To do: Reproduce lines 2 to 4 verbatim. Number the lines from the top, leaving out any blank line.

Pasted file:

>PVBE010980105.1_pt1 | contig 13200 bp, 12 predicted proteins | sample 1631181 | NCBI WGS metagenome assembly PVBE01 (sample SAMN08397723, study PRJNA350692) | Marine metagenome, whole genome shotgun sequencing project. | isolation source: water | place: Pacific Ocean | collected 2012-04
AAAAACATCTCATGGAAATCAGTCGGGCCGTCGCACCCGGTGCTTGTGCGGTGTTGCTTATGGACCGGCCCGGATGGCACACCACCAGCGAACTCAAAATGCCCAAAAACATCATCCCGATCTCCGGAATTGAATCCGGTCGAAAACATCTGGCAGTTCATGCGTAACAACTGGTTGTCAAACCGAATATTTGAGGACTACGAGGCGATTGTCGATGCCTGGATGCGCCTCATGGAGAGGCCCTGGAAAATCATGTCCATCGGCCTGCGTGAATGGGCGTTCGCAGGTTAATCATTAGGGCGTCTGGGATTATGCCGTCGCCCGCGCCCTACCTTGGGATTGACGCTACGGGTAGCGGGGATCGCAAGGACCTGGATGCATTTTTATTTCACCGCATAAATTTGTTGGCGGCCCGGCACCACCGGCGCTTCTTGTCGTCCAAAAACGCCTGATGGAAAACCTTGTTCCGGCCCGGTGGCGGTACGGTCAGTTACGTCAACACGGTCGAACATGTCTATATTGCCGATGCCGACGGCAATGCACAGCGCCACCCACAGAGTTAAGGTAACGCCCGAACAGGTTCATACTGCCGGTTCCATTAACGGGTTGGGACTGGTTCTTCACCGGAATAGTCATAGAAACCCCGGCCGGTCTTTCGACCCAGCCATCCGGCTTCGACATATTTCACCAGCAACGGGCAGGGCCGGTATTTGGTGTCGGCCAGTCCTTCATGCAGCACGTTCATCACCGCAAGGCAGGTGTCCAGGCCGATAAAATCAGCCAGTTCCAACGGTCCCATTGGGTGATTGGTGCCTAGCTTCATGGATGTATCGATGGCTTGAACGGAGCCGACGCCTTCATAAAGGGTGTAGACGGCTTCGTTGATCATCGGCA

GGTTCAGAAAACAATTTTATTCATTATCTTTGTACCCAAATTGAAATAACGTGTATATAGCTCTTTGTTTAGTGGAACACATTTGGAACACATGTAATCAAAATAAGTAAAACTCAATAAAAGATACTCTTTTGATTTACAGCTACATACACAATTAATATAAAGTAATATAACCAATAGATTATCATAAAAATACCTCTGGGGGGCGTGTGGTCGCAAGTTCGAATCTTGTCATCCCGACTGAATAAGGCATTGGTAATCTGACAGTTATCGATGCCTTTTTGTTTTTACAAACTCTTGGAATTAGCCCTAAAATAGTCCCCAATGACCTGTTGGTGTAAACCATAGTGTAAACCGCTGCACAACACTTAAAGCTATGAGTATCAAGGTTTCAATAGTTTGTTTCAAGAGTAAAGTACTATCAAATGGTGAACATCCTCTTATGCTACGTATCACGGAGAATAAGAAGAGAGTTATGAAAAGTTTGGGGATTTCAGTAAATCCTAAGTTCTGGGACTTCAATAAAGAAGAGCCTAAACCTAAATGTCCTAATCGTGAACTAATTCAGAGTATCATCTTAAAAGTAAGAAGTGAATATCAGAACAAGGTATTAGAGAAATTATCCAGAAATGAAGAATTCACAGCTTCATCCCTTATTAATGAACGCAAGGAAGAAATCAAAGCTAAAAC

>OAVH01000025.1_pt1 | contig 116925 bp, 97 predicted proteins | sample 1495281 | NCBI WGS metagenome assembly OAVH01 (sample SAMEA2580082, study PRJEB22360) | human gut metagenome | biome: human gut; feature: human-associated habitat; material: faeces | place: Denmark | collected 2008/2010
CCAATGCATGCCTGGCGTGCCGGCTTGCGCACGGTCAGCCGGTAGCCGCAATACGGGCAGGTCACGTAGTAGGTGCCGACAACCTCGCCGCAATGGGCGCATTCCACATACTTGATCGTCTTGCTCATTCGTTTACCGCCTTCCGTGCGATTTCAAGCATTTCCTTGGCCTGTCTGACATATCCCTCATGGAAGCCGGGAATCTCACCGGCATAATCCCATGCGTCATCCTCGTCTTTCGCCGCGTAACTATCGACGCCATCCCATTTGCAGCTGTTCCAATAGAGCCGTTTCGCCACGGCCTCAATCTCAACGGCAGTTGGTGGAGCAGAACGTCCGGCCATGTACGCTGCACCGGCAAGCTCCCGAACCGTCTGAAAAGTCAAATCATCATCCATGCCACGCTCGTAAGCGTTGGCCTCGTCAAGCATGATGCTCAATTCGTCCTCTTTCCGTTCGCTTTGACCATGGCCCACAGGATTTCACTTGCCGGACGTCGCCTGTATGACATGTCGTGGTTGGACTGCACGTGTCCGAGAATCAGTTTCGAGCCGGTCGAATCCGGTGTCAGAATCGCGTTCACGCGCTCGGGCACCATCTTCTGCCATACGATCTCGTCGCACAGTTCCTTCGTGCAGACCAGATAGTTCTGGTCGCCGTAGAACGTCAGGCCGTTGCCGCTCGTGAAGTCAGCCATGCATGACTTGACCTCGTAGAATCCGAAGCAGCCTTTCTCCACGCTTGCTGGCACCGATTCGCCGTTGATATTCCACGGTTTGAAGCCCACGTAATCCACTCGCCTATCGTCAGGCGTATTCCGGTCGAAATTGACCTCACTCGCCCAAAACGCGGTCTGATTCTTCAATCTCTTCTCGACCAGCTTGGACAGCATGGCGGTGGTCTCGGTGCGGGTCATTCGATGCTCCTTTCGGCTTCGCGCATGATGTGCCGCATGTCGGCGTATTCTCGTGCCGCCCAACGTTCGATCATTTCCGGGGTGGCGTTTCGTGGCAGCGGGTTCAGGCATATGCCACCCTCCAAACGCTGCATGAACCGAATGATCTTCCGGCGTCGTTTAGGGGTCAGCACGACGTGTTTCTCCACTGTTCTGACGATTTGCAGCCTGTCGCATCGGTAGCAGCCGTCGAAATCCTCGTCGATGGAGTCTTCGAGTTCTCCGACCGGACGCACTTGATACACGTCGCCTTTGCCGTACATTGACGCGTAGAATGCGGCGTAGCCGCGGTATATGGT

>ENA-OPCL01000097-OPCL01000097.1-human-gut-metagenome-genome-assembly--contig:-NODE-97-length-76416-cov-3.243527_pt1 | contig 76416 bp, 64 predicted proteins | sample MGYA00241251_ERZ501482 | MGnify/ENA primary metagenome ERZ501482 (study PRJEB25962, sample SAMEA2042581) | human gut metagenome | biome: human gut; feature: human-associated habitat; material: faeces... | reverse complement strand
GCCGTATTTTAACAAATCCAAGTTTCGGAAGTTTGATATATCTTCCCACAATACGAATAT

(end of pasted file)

AAAAACATCTCATGGAAATCAGTCGGGCCGTCGCACCCGGTGCTTGTGCGGTGTTGCTTATGGACCGGCCCGGATGGCACACCACCAGCGAACTCAAAATGCCCAAAAACATCATCCCGATCTCCGGAATTGAATCCGGTCGAAAACATCTGGCAGTTCATGCGTAACAACTGGTTGTCAAACCGAATATTTGAGGACTACGAGGCGATTGTCGATGCCTGGATGCGCCTCATGGAGAGGCCCTGGAAAATCATGTCCATCGGCCTGCGTGAATGGGCGTTCGCAGGTTAATCATTAGGGCGTCTGGGATTATGCCGTCGCCCGCGCCCTACCTTGGGATTGACGCTACGGGTAGCGGGGATCGCAAGGACCTGGATGCATTTTTATTTCACCGCATAAATTTGTTGGCGGCCCGGCACCACCGGCGCTTCTTGTCGTCCAAAAACGCCTGATGGAAAACCTTGTTCCGGCCCGGTGGCGGTACGGTCAGTTACGTCAACACGGTCGAACATGTCTATATTGCCGATGCCGACGGCAATGCACAGCGCCACCCACAGAGTTAAGGTAACGCCCGAACAGGTTCATACTGCCGGTTCCATTAACGGGTTGGGACTGGTTCTTCACCGGAATAGTCATAGAAACCCCGGCCGGTCTTTCGACCCAGCCATCCGGCTTCGACATATTTCACCAGCAACGGGCAGGGCCGGTATTTGGTGTCGGCCAGTCCTTCATGCAGCACGTTCATCACCGCAAGGCAGGTGTCCAGGCCGATAAAATCAGCCAGTTCCAACGGTCCCATTGGGTGATTGGTGCCTAGCTTCATGGATGTATCGATGGCTTGAACGGAGCCGACGCCTTCATAAAGGGTGTAGACGGCTTCGTTGATCATCGGCA

GGTTCAGAAAACAATTTTATTCATTATCTTTGTACCCAAATTGAAATAACGTGTATATAGCTCTTTGTTTAGTGGAACACATTTGGAACACATGTAATCAAAATAAGTAAAACTCAATAAAAGATACTCTTTTGATTTACAGCTACATACACAATTAATATAAAGTAATATAACCAATAGATTATCATAAAAATACCTCTGGGGGGCGTGTGGTCGCAAGTTCGAATCTTGTCATCCCGACTGAATAAGGCATTGGTAATCTGACAGTTATCGATGCCTTTTTGTTTTTACAAACTCTTGGAATTAGCCCTAAAATAGTCCCCAATGACCTGTTGGTGTAAACCATAGTGTAAACCGCTGCACAACACTTAAAGCTATGAGTATCAAGGTTTCAATAGTTTGTTTCAAGAGTAAAGTACTATCAAATGGTGAACATCCTCTTATGCTACGTATCACGGAGAATAAGAAGAGAGTTATGAAAAGTTTGGGGATTTCAGTAAATCCTAAGTTCTGGGACTTCAATAAAGAAGAGCCTAAACCTAAATGTCCTAATCGTGAACTAATTCAGAGTATCATCTTAAAAGTAAGAAGTGAATATCAGAACAAGGTATTAGAGAAATTATCCAGAAATGAAGAATTCACAGCTTCATCCCTTATTAATGAACGCAAGGAAGAAATCAAAGCTAAAAC

>OAVH01000025.1_pt1 | contig 116925 bp, 97 predicted proteins | sample 1495281 | NCBI WGS metagenome assembly OAVH01 (sample SAMEA2580082, study PRJEB22360) | human gut metagenome | biome: human gut; feature: human-associated habitat; material: faeces | place: Denmark | collected 2008/2010